Sodas and other sugar-based drinks are the only food or beverage that have been directly linked to weight gain. They are the number one source of calories in America, representing about 7 percent of the average person’s caloric intake, according to government surveys.
Especially worrisome are the stats for America’s children and adolescents. A study conducted by the Harvard School of Public Health found that for each additional serving of soda or juice that a child consumes per day, their chances of becoming overweight increase by 60 percent! These calories have no nutrition value – a source of what health professionals like to call empty calories – and contribute to a daily total that, let’s be honest, is already too high.
Brutal reactions to the ban have submerged, for obvious reason. Has the portion policing effort gone too far? Well, if you really want to break it down into serving size, that 16-ounce soda is actually two servings. And really, if anything deserves a lesson and intervention in portions, it’s the sweetened beverage industry. I had an episode of my own last year, when buying some sort of carbonated beverage at a convenience store. The cashier politely informed me that the 2-Liter bottle was cheaper than the 12-ounce one I had selected to buy. Really? A 2-liter? I responded (politely, of course) that the cup holder in my car was not large enough to accommodate a 2-liter bottle, but thank you for offering.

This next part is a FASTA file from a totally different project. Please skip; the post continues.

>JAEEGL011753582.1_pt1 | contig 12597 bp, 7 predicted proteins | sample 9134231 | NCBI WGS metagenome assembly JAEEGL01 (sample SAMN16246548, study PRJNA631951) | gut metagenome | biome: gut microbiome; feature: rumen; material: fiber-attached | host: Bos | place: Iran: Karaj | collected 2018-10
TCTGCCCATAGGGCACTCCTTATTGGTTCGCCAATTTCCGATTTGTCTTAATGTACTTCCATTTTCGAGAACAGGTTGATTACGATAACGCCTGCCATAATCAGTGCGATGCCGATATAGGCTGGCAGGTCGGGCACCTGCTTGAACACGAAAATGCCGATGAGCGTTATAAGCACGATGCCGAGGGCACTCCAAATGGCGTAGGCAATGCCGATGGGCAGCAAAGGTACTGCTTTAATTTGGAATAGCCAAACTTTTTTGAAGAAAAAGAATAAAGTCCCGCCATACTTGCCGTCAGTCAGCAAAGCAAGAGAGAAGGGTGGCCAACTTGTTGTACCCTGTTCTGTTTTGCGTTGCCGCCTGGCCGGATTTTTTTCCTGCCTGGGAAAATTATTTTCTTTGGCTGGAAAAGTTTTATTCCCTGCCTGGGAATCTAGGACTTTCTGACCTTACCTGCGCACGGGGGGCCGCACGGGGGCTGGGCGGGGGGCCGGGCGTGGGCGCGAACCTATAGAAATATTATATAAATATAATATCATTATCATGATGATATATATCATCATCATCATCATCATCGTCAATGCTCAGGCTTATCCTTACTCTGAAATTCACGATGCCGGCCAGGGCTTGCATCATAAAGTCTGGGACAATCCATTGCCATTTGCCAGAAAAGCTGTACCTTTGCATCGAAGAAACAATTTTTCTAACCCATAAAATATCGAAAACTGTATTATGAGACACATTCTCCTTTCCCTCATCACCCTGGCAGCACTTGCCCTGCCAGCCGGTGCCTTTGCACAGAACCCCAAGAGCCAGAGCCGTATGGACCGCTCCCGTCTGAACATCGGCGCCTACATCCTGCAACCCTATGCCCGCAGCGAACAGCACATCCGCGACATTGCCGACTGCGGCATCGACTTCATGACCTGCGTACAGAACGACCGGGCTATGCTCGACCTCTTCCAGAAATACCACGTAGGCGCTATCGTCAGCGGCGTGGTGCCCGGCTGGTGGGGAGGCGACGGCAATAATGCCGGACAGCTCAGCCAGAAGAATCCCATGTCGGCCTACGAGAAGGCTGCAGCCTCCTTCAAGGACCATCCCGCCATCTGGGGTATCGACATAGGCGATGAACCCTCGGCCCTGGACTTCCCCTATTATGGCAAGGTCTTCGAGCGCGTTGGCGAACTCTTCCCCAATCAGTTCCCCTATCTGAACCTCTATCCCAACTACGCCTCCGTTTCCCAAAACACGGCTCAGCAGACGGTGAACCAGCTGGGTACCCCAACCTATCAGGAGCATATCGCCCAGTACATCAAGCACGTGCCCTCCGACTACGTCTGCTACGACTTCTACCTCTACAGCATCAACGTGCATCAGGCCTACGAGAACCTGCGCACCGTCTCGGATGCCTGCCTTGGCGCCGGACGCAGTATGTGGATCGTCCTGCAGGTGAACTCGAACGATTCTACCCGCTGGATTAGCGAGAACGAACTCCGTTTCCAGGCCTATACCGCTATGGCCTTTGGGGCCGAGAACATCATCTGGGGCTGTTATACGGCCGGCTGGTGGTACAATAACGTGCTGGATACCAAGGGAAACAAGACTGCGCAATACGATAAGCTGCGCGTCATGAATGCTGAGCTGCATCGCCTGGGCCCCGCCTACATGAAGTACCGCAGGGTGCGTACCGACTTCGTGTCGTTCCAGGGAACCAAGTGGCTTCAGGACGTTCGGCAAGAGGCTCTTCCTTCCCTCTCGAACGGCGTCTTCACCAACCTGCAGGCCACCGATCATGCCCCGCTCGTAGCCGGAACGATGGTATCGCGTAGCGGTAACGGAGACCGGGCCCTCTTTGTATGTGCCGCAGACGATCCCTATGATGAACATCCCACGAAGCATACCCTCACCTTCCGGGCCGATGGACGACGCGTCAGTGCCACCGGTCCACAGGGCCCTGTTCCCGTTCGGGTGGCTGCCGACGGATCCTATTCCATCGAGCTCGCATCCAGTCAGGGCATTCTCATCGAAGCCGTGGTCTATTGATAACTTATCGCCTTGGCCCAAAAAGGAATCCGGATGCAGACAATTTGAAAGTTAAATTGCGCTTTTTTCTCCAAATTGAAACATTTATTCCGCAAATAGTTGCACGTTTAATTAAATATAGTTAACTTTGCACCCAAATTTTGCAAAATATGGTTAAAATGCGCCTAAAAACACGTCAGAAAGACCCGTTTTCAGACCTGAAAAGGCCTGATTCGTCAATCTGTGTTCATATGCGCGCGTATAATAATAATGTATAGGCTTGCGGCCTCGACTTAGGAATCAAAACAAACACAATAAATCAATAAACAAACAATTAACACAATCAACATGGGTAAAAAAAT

It all comes back to mindless eating habits. “People generally eat what is put in front of them,” says portion-guru Brian Wansink, Cornell’s Food and Brand Lab Director. “An increasing amount of research suggests that some people use visual indication,” Wansink continues, “such as a clean plate or bottom of a bowl, to tell them when to stop.” So maybe, when the drop stops at 16 ounces, we’ll be satisfied and refreshed. But if the drop doesn’t stop until ounce 50, like many value-sized sips, we’ll keep slurping 'til the soda is done… 600 calories later. That’s a meal in a cup, but far less filling and satisfying.
While one-size certainly does not fit all in the effort to curb our country’s obesity problem, at least Bloomberg is trying to do something about it. According to Marion Nestle, nutrition authority and Professor in the Department of Nutrition, Food Studies, and Public Health at NYU, “Beverage companies are interested in one thing and one thing only: the financial health of beverages companies. And they have convinced many Americans that the financial health of beverage companies trumps public health.” Now that’s something to think about.
In my house growing up, soft drinks were occasional treats. Who knows, maybe a 16-ounce limit will bring it back to that status and start to re-teach us how to slow down, savor, and think before we drink.
What do you think about New York’s plan to ban big sizes of sugary drinks?